Classic Books: Wuthering Heights, A Midsummer’s Night Dream & The House Of Mirth

Hello everyone,

today I’m sharing my impressions and opinions about three very famous classic books. If you’re read them too, don’t forget to let me know what you think about them in the comments section:

Wuthering Heights by Emily Bronte
Mr.Lockwood rents a house called Thrushcross Grange, and tries to become friends with his owner, the savage, menacing and dark Heathcliff, but to no avail. He wants to know more about him and the people he lives with (the son of the former master of Wuthering Heights and his daughter-in-law) and asks his housekeeper to tell him their story. And a very dark story it is. Heathcliff was never allowed by his adopted family to forget that he was never really one of them. They’ve always treated him coldly and with disrespect. His only friend, and later love, was Catherine, and he’s crushed when she decides to marry Linton because it’s more socially appropriate. So, Heathcliff just leaves and returns a few years later to exact his revenge, not just on those who have hurt him, but on their children as well. The book is very complicated, intense, dark and gloomy, with only a few happy scenes here and there. Because of this, the first time I read it (in high school), I just couldn’t get into it. I thought the characters were quite crazy too. But when I reread it years later, I feel in love. It’s still as intense and dark as I remembered, but that’s exactly the style that is best suited to the main theme of the novel ie passionate love and hatred and how they can affect a family. The characters too are complex, well-developed and very interesting from a psychological point of you. Overall, Wuthering Heights is a compelling story that I highly recommend. And if you’ve read it but didn’t like it, do give it another go. It’ll surprise you.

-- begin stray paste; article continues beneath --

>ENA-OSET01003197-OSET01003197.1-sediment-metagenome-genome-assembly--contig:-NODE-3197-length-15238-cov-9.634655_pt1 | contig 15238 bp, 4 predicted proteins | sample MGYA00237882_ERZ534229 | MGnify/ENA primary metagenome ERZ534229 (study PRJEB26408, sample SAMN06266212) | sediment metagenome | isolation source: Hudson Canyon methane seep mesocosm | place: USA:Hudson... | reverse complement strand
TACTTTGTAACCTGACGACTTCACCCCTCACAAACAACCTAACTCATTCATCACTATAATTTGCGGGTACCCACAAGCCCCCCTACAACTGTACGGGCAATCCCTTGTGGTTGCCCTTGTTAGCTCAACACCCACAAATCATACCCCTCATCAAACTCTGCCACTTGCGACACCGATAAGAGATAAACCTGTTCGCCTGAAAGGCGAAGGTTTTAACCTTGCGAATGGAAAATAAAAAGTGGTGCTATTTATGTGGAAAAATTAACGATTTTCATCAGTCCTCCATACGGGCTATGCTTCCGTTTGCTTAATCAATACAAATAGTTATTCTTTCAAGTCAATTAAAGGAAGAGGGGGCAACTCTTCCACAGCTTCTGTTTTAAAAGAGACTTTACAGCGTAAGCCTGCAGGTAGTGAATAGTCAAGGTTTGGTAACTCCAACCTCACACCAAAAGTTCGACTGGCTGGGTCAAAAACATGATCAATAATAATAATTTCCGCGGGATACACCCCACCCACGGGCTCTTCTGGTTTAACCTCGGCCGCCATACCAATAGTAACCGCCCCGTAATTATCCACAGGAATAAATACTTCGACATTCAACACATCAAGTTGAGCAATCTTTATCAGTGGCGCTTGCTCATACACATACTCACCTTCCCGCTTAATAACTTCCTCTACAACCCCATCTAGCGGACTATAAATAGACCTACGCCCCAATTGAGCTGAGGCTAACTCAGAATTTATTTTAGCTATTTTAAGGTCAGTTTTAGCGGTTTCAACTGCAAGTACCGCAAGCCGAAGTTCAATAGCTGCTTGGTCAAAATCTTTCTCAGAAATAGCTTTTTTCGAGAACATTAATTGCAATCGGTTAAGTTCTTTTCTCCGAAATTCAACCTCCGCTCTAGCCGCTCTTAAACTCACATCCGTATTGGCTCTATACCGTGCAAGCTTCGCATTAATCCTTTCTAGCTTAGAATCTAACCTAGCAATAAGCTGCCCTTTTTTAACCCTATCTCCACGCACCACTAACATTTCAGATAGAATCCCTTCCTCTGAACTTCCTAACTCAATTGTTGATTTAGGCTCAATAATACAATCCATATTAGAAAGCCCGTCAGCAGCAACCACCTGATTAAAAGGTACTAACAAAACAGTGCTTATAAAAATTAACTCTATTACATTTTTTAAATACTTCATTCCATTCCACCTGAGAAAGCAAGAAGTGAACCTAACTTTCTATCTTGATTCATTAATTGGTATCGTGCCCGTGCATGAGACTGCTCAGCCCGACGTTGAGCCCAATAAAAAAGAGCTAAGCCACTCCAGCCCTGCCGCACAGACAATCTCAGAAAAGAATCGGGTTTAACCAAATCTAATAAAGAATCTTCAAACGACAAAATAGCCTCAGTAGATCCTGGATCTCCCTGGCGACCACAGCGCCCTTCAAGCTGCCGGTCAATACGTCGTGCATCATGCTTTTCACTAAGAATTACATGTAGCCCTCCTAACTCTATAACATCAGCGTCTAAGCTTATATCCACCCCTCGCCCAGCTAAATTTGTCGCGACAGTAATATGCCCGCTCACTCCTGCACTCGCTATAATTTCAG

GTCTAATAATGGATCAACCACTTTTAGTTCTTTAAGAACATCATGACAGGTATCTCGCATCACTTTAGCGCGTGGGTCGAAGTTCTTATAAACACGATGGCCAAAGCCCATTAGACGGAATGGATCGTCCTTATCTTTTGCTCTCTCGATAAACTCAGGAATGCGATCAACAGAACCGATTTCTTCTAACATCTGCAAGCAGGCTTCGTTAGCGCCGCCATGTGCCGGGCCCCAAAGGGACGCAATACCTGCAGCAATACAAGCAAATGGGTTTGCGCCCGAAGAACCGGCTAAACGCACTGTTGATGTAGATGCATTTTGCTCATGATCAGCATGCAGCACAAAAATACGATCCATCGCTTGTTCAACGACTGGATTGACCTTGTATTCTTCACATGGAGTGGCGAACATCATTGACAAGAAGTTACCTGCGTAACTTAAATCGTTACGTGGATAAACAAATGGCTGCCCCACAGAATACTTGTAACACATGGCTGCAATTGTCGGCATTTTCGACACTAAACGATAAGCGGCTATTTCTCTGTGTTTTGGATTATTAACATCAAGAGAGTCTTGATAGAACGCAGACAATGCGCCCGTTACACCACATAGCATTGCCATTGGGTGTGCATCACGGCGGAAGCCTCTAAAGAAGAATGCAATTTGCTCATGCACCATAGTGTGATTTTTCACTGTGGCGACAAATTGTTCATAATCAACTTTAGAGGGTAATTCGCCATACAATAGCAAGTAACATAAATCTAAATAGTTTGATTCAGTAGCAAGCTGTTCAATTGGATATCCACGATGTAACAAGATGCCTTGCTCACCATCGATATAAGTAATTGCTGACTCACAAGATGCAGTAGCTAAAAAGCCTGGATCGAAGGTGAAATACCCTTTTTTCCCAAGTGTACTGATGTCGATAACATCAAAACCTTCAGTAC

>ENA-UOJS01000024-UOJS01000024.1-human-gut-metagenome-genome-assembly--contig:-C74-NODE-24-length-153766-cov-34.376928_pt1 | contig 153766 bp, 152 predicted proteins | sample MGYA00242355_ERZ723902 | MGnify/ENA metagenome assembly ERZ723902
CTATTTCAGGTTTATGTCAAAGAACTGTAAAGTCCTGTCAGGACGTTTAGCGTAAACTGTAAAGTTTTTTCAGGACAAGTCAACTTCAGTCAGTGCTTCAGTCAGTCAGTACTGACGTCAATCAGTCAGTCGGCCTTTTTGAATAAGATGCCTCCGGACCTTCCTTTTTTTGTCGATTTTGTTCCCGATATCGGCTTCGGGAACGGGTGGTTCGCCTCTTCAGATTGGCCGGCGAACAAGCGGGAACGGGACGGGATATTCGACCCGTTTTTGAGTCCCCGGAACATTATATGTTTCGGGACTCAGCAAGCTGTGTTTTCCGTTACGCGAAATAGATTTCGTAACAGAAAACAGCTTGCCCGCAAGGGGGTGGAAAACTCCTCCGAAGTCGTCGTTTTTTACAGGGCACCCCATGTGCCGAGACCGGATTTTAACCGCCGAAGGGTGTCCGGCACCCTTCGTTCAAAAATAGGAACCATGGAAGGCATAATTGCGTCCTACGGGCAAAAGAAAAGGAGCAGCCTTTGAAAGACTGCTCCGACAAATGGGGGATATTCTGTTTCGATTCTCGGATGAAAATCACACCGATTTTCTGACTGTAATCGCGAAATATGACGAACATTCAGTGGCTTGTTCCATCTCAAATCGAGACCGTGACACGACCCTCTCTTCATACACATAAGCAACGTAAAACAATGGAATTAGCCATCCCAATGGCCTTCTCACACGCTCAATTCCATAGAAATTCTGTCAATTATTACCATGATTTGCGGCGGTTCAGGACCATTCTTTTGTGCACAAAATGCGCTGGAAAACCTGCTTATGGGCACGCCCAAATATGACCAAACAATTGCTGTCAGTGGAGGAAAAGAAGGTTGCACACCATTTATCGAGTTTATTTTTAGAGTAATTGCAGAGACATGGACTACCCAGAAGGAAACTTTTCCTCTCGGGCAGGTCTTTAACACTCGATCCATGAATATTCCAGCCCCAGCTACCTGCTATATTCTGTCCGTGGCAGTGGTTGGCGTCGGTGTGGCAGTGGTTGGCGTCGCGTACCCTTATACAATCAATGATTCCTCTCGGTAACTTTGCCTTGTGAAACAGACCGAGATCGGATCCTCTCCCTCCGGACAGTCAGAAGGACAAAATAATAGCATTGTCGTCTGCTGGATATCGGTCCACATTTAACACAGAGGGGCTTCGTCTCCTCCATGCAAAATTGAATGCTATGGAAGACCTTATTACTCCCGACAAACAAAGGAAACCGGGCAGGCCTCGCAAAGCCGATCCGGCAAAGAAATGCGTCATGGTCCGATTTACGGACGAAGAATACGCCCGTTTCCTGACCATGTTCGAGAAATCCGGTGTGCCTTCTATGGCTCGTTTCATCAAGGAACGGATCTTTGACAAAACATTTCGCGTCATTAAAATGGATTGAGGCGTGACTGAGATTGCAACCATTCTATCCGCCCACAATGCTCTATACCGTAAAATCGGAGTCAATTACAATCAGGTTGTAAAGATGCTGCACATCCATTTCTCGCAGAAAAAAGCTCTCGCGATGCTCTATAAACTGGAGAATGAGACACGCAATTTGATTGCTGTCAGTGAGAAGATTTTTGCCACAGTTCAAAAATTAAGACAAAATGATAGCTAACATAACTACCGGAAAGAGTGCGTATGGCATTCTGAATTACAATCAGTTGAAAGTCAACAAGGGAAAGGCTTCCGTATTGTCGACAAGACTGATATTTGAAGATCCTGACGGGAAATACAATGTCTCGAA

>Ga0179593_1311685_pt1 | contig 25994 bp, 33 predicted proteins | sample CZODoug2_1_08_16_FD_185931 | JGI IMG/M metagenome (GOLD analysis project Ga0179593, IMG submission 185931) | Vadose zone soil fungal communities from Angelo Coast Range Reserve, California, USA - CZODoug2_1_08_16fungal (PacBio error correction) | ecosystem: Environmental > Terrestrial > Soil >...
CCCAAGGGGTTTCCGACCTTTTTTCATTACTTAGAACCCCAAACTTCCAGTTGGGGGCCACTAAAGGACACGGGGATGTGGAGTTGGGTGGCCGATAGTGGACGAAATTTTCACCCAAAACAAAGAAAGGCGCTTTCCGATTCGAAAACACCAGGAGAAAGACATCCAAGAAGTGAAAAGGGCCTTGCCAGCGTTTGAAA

Available at: amazon
Rating: 4/5

A Midnight’s Summer Dream by William Shakespeare
This Shakespeare comedy has a quite complicated plot. There are in fact, four stories all intertwined together: the marriage of the Duke of Athens, Theseus, and Ippolita, Queen of the Amazons; the adventures of four young Athenian lovers; a group of amateur actors preparing to perform at the wedding; Oberon, the king of the fairies, fighting with his queen Tatiana over a changeling and interfering in the lives of the other characters. Although the language is obviously archaic, the story if fun and the characters interesting and witty. There are many things that I could say about this play, but instead I’ll just recommend you go and see it. You’ll love it.
Available at: amazon
Rating: 4/5

The House Of Mirth by Edith Wharton
This is one of my favourite books ever. The ill-fated Lily Bart is an impoverished girl who goes to leave with her wealthy aunt, hoping to be accepted by the good New York society of the 1880s. It’s a materialistic society where people are selfish, immoral and shallow, willing to fulfil their desires and ready to sacrifice others to cover up for their infidelities and mistakes. Lily isn’t financially independent and thus is always in debt. She’s also very naive and innocent which will lead her to accept a loan from a rich man without realising he wants sex in return. Her fear of poverty also makes her desperate to bag a wealthy husband instead than follow her heart and settle down with the poor man she loves. In the end, Lily’s rich friends betray her and she’s left alone and penniless. Wharton based her novels on her own experience growing up in New York in the 1880s and skilfully portrays with irony the hypocrisy and faults of the society she describes. Her characters are also very well-developed if rarely likeable. Overall, an excellent read I highly recommend to anyone.
Available at: amazon
Rating: 5/5

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